The acceleration of high-energy particles at collisionless shocks in astrophysical plasmas is a common phenomenon in the Universe and takes place in a variety of systems, from the heliosphere up to the most distant cosmic sources. The best known example for such non-thermal particle populations are cosmic rays, but additional evidence for the existence of high energy particles comes from observations of non-thermal synchrotron and inverse Compton emission from several sources, as pulsar wind nebulae, jets from active galactic nuclei, gamma-ray bursts, and supernova remnants. In all these sources collisionless shocks are thought to be responsible for the conversion of a significant fraction of the flow energy into relativistic particles with power-law non-thermal spectra. The most popular candidate for particle energization at astrophysical shocks is the so-called diffusive shock acceleration mechanism (first-order Fermi mechanism), where charged particles gain energy by scattering back and forth between the converging upstream and downstream plasmas. In collisionless astrophysical plasmas the source of scattering is provided by magnetic turbulence rather than by Coulomb collisions. Efficient acceleration requires that particles repeatedly cross the shock. For the accelerated particles a power-law spectrum is the natural product of collisionless shock acceleration.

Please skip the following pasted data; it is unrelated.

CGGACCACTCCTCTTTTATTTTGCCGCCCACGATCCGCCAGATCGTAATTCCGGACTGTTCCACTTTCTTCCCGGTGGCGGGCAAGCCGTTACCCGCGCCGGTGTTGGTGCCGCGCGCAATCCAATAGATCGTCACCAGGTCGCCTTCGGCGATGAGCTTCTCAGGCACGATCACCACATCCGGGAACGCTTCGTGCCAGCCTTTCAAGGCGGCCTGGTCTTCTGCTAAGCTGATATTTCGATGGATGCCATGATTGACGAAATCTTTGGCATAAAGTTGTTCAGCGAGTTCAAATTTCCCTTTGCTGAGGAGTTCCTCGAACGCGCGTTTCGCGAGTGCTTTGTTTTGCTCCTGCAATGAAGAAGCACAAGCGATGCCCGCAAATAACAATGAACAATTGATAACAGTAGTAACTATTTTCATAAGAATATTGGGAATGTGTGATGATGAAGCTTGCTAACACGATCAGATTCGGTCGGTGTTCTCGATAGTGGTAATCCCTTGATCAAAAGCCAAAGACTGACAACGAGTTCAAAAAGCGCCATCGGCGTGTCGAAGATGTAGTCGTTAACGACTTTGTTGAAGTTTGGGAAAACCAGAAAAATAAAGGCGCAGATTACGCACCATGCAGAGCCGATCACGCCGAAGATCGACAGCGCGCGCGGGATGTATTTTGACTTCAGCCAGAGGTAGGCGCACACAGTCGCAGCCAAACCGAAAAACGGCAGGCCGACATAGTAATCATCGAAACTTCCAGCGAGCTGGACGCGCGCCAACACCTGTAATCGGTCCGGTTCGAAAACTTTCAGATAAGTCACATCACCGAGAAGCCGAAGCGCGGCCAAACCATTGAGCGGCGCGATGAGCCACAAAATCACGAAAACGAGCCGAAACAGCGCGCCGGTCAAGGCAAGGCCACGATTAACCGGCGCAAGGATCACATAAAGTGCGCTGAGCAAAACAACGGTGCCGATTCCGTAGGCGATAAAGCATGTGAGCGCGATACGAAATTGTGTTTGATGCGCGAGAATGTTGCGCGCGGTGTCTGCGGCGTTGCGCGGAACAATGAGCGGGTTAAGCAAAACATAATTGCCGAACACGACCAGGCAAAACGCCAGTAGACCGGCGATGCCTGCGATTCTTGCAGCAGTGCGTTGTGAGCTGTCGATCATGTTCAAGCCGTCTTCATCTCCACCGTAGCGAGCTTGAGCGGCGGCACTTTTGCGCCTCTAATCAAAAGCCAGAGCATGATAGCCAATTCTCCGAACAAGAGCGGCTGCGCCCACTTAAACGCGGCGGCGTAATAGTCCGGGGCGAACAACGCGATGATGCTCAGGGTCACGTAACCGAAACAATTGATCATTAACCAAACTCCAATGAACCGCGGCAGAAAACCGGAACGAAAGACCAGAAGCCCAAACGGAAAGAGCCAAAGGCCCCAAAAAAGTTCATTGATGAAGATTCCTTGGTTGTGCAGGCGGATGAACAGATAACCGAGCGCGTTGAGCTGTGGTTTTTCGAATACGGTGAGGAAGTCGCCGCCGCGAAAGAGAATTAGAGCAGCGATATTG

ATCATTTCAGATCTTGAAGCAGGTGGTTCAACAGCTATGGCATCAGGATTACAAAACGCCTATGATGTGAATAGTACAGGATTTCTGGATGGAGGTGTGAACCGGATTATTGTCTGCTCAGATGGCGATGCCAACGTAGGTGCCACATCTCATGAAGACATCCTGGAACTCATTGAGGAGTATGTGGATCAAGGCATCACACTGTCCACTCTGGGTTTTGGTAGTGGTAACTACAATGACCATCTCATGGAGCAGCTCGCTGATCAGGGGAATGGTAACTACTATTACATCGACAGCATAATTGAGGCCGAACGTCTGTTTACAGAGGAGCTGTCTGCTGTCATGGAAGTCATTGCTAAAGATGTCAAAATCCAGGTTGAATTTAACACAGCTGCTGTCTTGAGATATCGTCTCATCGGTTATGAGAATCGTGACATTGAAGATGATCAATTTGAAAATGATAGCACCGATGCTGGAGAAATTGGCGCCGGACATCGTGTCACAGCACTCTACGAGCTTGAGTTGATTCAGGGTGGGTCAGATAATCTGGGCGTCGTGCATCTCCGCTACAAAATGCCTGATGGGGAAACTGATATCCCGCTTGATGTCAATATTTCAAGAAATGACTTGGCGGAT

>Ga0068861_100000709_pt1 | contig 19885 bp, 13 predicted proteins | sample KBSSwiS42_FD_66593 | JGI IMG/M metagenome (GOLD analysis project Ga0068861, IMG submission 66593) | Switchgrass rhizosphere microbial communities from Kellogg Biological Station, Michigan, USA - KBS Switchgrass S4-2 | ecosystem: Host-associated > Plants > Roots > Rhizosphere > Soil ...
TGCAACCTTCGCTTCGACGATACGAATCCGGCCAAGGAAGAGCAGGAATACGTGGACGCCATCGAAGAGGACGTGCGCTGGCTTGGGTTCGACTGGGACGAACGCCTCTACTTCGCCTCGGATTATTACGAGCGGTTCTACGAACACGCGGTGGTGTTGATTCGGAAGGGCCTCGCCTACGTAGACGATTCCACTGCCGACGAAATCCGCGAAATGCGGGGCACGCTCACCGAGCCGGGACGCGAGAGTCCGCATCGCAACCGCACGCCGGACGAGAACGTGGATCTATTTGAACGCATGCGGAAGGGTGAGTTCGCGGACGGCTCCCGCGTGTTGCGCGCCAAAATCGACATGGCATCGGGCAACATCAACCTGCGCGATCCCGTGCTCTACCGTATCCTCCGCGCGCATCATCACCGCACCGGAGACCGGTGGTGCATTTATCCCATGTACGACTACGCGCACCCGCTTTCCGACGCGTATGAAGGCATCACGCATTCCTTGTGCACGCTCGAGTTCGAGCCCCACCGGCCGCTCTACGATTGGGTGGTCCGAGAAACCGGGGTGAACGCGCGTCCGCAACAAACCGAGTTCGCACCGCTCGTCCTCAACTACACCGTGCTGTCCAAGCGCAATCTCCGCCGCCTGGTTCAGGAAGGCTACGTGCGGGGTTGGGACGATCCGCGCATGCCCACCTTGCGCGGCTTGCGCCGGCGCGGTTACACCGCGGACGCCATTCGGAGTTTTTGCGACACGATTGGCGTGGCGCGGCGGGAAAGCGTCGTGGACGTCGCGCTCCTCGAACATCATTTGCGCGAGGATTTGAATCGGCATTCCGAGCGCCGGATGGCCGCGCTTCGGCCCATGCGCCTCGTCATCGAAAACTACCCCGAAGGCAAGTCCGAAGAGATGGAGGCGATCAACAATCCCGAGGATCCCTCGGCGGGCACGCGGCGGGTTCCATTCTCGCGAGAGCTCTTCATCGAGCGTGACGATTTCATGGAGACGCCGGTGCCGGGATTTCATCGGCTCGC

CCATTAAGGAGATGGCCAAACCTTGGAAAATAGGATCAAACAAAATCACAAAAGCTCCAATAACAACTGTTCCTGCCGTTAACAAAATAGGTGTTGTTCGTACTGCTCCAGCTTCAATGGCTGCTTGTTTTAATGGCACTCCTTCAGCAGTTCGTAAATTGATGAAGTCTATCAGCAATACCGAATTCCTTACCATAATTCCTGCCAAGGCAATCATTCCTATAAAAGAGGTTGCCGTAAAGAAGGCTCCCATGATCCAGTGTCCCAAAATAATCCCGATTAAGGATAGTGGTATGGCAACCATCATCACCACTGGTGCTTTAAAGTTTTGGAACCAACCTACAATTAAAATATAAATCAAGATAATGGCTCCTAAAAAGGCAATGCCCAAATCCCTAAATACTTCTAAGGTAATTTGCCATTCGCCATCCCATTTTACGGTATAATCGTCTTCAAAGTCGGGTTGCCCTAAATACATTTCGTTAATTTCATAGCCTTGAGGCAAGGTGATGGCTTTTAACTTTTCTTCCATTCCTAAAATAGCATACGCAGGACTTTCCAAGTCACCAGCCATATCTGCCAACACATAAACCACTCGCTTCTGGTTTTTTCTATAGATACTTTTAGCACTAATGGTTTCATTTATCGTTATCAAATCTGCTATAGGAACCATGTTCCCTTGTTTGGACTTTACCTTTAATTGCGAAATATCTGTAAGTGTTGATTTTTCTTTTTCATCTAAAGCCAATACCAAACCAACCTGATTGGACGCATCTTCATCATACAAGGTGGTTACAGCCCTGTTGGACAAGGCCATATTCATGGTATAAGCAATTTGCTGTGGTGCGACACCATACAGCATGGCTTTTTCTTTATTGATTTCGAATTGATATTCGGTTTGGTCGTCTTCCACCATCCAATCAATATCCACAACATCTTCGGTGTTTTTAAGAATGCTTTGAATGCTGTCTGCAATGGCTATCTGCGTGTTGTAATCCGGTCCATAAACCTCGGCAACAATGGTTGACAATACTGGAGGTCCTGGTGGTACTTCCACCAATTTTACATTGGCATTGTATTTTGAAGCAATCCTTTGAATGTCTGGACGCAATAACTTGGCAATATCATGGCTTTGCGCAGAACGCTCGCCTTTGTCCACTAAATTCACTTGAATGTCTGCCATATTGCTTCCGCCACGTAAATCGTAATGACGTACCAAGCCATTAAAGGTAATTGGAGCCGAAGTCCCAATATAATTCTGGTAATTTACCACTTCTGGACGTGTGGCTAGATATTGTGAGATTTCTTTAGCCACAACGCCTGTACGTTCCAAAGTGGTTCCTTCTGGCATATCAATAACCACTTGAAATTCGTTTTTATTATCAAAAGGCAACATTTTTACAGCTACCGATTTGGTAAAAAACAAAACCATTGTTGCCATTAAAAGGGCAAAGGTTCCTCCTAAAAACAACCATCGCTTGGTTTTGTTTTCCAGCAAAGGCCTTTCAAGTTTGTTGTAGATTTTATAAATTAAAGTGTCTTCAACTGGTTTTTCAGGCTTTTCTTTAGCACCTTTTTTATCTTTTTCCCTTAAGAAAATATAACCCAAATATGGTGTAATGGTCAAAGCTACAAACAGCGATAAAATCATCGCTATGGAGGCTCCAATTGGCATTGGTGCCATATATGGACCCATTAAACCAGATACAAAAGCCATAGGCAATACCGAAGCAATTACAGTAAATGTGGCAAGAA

I propose to investigate the implications of shock acceleration in gamma-ray bursts and in supernova remnants and to set constraints on the acceleration mechanism. This research project consists of two parts, one concerning the acceleration of electrons at the external shocks of gamma-ray bursts and the resulting emission, and the other one focused on the acceleration of cosmic rays at the front shock of supernova remnants and their diffusion into the Galaxy.
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